If nobody believed in superstition it would be unable to hurt anyone
should only skeptical witnesses be checked out?
If something highly odd happens then it is rational to ask why it happens if it really has happened. A sceptic is not a scoffer but a checker. It just happens that the checking out shows nothing really supernatural happened.
The more out of the ordinary a claim is, the better the evidence you need for it.
For example, suppose people supposedly saw the Virgin Mary in an apparition. The people must be kept apart and questioned as soon as possible. Even a few days could be too long. Tests done to eliminate the possibility of drugs or mental illness would be an essential. Their background would need to be checked in terms of honesty and truthfulness. This is very far from the notion: extraordinary claims require extraordinary evidence. Its merely good practice. And if God is behind an apparition he will ensure that these steps will be taken. He governs all things and influences all things. But apparitions never meet it.
One thing is for sure, if you need good practice to show that a male dog has a womb you need better practice in relation to a miracle claim for that is far more out of the ordinary.
We are no doubt obligated to try and find truth. We must accept it when we do.
Christianity says the biggest obligation in all that is to believe in divine truth for God comes first. He is God of honesty, love and truth. Love cannot exist if there is no concern for truth. So the truth of God and about God matters most. It is more important to know/believe that than to know/believe that antibiotics save lives. Thus if extraordinary claims need extraordinary evidence, then extraordinary claims about God and what he has done need the most extraordinary evidence possible. Its disrespectful to God, if he exists, to deny that. It is being an enabler to ideas and faiths that are simply man-made. Man's word becomes the pretended word of God.
The best evidence comes from honest witnesses to miracles who prefer non-miraculous explanations. If they are wrong that its not a miracle that does not matter. Their evidence will still show that it is. The evidence of the believer violates the rule that the evidence has to be exceptionally good. People tend to interpret things according to their preconceived ideas.
The best educated person seems to be the best witness of a miracle. The person must know psychology, science and magic tricks to make an educated decision that she has really encountered the supernatural. It never happens though that such a person sees or experiences a miracle. And you see extremely intelligent books that contain the most outrageous rubbish. For example, think of the top philosophers in Catholicism who will have superstitions they endorse such as Mary being able to hold God's wrathful hand back and communion wafers being actually a living breathing man. The smart qualified person who experiences a miracle is not necessarily a convincing witness but would be a better one than the fools the Church honours as people who have witnessed miracles and whose witness is justification for belief in miracles.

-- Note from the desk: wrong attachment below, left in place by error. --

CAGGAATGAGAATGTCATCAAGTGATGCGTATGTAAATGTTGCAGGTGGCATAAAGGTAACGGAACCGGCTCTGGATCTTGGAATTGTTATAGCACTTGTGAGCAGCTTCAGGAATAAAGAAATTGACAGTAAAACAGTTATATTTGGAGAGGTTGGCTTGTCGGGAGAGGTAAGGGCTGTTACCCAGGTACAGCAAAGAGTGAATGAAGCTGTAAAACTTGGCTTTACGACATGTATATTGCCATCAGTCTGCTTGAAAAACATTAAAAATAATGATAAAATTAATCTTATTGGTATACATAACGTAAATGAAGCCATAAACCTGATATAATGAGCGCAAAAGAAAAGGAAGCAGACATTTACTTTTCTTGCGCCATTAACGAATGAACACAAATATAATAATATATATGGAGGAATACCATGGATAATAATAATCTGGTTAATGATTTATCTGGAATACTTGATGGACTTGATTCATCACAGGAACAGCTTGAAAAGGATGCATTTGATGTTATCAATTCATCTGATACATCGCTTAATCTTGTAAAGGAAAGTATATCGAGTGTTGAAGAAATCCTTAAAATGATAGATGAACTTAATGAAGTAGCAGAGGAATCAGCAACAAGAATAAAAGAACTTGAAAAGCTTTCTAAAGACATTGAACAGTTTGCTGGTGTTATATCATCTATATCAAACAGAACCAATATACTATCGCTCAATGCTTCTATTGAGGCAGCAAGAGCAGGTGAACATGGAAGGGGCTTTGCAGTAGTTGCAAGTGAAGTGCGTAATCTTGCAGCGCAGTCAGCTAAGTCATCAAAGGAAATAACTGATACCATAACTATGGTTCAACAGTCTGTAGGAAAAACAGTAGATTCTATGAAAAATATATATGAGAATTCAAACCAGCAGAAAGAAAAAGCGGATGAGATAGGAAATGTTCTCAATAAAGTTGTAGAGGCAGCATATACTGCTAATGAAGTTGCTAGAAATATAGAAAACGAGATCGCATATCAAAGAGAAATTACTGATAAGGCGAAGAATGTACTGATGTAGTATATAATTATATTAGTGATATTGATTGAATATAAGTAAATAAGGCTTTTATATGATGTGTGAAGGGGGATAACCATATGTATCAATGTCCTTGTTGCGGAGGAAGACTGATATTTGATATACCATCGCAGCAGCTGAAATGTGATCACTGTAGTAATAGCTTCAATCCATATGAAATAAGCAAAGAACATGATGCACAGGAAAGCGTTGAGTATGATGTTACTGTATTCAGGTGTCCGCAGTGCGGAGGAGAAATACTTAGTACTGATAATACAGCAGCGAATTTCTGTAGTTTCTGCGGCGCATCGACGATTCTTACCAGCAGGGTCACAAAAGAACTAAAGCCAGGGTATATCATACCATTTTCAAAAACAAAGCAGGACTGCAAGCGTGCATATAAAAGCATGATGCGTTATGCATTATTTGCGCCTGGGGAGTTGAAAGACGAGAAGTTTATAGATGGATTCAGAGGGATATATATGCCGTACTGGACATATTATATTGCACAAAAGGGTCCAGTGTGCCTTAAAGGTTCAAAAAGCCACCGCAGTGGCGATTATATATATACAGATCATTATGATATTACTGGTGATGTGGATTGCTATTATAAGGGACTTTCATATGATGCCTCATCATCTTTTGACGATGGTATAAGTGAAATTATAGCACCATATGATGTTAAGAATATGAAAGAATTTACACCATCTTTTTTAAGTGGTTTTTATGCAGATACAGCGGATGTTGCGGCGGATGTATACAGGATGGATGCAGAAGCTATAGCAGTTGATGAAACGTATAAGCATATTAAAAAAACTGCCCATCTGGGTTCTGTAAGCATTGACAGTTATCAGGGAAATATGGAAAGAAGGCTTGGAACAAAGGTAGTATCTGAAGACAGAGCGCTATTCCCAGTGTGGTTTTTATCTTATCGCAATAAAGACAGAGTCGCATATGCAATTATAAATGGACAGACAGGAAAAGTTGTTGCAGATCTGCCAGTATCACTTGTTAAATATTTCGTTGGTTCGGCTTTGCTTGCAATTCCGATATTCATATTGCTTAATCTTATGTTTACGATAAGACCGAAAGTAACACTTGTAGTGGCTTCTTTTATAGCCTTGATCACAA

Miracles that few want to believe in are soon forgotten. If people want to believe, that is when the miracle gets attention. And the Church and the investigators may come along to check out the miracles if the attention is great enough and publicised enough. The more people want to believe or the more people who want to believe, the greater the chance of self-deception. Even the most honest of people sometimes want to fool themselves and be fooled. You can never even partly tell if a person is telling the truth about experiencing a miracle. All you can do is assume. You can't just assume a miracle report is true. You need evidence.
Rational people would not examine only popular miracles.
Religion needs to reject or at least ignore the testimony of miracle believers who do not understand the following cardinal religious doctrine, "God comes first. He forbids all lies. Thus if our telling the truth, hurts people that is sad but God comes first and its a necessary evil." The Roman Church has never checked out its miracle witnesses knowledge of the doctrine. Knowing the doctrine would not prove that the person is telling the truth. But it is better to heed the person who takes the doctrine seriously than a person who doesn't even know about it or understand it. There is a bias that prefers heeding people to God. For example, religion claims to be revealed by God. But religion chooses to believe what prophets and witnesses to miracles tell it about God. That is not the same as hearing God himself. Its hearsay.
Even if no miracle claim should be taken very seriously,
if you are going to take miracles seriously then look at ones that survived
sceptical inspection and this inspection needs to be happening when the miracle
is ongoing not years later. Any miracle claim should be dismissed that is
just based on what believers say. Nothing in the New Testament indicates
that any sceptic knew of the resurrection claim while the appearances were
allegedly happening. Thomas is not a sceptic for he did not weigh the evidence
for and against but just laughed at the resurrection reports. No
unbeliever said at the time that Jesus seemed to have come back from the dead
and he didn't know how.
The sceptical witnesses should be checked in preference to the pro-miracle witnesses.